Geurts said the command is committed to executing these activities on a global scale for both SOF operators and its international partners.

Despite the command’s reputation for fast procurement, Smith made it clear that SOCOM works within the rules of the Defense Department, and doesn’t bypass Pentagon acquisition processes.

Much of its speed is because of the smaller scale of its orders, Smith said. For larger programs, SOF acquisition specialists work alongside the services to field equipment such as fixed-wing aircraft and helicopters.

“You don’t get a SOF MH-47 without the Army’s CH-47. You don’t get a SOF AC-130 gunship without the Air Force’s C-130. And you don’t get a SOF CV-22 without the Navy’s V-22. We are extremely reliant on the services for those big acquisitions,” he noted.

By its very nature, SOCOM has to be agile and respond to threats quickly, said Andrew Hunter, a senior fellow and director of the defense-industrial initiatives group at the Center for Strategic and International Studies, a Washington, D.C.-based think tank.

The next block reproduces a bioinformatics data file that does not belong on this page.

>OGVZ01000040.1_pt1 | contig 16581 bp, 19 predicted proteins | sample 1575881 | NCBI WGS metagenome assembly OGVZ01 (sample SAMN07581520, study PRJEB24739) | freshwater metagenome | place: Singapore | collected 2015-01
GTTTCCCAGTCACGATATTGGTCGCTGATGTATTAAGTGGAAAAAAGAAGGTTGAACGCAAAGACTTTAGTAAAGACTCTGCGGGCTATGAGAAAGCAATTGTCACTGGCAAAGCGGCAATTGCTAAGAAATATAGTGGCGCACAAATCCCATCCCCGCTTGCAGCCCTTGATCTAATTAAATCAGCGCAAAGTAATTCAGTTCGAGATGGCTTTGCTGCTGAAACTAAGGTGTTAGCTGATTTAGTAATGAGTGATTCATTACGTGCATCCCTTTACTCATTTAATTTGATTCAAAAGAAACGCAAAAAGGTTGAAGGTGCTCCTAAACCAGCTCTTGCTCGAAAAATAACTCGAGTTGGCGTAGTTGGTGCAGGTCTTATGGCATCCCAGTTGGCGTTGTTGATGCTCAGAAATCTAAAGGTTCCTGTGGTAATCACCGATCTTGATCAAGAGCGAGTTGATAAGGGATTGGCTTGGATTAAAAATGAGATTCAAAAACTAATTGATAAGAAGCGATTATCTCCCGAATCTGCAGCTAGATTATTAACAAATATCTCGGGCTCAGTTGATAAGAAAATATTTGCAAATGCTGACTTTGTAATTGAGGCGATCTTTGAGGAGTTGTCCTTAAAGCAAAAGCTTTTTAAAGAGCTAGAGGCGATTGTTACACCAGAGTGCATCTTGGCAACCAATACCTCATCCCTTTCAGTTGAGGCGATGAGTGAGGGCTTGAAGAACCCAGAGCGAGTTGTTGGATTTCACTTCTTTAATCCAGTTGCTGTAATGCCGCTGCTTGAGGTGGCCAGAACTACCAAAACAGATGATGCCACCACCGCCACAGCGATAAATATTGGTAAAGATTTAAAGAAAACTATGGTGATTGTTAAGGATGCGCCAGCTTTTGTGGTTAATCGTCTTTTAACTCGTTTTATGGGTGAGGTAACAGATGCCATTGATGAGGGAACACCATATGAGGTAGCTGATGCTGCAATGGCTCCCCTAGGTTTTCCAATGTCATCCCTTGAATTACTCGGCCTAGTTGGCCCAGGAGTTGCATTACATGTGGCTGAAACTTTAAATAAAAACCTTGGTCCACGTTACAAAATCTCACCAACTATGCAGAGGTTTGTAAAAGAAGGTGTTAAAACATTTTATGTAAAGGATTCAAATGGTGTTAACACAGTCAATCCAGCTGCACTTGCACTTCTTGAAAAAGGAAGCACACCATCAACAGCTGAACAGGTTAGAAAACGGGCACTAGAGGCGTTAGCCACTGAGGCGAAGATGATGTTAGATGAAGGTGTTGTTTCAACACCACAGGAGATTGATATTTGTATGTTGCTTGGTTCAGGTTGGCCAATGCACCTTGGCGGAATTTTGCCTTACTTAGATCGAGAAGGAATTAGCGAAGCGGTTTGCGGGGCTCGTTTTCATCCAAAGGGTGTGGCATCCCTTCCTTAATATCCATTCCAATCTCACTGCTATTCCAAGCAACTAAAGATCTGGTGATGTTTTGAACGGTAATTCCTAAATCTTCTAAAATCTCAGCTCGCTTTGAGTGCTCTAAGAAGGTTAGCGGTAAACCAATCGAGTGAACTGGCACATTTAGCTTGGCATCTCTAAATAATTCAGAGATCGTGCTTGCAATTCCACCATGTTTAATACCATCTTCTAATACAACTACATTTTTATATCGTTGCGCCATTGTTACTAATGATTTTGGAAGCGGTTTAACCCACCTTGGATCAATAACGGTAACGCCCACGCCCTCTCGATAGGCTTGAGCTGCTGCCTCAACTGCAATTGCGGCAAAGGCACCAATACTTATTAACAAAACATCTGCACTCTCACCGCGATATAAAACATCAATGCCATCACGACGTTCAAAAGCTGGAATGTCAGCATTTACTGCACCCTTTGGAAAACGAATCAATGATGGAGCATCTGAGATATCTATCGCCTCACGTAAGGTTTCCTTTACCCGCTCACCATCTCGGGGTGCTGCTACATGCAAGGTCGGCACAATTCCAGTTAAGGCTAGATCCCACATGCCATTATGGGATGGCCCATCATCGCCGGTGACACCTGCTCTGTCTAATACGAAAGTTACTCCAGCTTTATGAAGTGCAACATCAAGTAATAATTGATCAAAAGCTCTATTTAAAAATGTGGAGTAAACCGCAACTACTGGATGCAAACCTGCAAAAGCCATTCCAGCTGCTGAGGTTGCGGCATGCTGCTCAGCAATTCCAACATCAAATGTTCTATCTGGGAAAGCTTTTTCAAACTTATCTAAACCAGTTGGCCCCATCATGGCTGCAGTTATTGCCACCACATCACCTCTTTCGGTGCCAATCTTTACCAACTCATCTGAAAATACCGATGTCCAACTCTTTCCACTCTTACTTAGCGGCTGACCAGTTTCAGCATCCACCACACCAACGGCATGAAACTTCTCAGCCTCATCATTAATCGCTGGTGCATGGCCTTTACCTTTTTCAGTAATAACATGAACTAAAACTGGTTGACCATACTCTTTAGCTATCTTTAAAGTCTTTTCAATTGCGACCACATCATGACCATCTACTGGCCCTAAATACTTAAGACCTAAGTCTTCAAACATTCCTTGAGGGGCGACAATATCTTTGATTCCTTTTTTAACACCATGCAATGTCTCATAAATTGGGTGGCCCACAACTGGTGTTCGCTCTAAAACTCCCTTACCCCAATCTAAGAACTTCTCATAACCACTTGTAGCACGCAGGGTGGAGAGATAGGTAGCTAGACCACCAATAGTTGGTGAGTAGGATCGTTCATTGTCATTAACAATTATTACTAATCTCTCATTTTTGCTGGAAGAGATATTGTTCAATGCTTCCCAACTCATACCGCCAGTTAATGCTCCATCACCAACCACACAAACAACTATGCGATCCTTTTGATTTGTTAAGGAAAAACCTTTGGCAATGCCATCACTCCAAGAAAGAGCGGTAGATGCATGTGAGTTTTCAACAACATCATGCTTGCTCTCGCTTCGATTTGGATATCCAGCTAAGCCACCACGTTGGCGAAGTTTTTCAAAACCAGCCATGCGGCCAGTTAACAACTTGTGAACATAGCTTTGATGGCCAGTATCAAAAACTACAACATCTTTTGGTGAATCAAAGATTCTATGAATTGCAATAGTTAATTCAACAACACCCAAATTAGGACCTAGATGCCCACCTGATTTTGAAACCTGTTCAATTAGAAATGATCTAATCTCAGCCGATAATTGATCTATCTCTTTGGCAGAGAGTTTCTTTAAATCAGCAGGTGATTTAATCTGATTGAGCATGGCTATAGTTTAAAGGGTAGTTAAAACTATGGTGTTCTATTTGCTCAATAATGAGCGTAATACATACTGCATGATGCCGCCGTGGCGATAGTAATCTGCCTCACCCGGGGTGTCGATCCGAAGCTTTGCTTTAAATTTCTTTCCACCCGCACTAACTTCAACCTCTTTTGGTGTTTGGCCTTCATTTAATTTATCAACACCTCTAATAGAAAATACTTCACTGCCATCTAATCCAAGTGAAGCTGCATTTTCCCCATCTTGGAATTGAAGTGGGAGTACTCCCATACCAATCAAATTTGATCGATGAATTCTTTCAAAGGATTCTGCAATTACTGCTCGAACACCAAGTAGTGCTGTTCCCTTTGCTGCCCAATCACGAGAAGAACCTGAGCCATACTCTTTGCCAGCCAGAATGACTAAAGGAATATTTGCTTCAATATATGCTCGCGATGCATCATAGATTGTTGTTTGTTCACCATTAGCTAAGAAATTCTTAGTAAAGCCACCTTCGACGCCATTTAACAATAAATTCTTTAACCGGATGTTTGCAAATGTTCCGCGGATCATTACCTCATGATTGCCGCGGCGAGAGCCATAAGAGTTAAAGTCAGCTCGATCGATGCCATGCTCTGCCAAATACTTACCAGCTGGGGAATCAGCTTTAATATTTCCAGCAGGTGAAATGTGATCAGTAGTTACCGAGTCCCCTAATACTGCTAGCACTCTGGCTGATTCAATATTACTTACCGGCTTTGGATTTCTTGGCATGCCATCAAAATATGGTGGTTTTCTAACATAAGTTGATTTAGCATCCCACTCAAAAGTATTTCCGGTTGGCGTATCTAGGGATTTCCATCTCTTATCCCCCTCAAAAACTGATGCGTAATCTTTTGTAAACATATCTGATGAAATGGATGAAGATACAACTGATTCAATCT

“They have to be incredibly responsive. You can’t project out in five years and say, ‘This is what the crisis of the day in 2019 is going to be, and it’s going to be this kind of hostage scenario, or what have you, and it will be exactly on this spot on the Earth,’” Hunter said.

“It really gets down to being able to identify problems rapidly as they arise, and not kind of take a year to think about whether improvised explosive devices are really kicking our butt or not,” he said.

Before joining CSIS, Hunter worked in the Pentagon and headed up the department’s joint rapid acquisition cell, working to put equipment into the hands of warfighters quickly. He said part of SOCOM’s success in rapidly acquiring technology is because it has more leeway with its budget compared to the services.

“SOCOM, because it has the MPF-11 funds, they have a little more flexibility with their budgets than most of the services do, and that’s a key enabler [to rapid procurement],” he said. “Financial flexibility is absolutely key to being able to respond rapidly.”

“The regular process says, ‘I see I have a need, I put it into my budget, that goes over to the Hill, two years later money shows up, and then I can start to work the problem.’ There’s nothing rapid about that,” he said.

Maintaining relationships with industry is another critical element when it comes to faster procurement, Geurts said.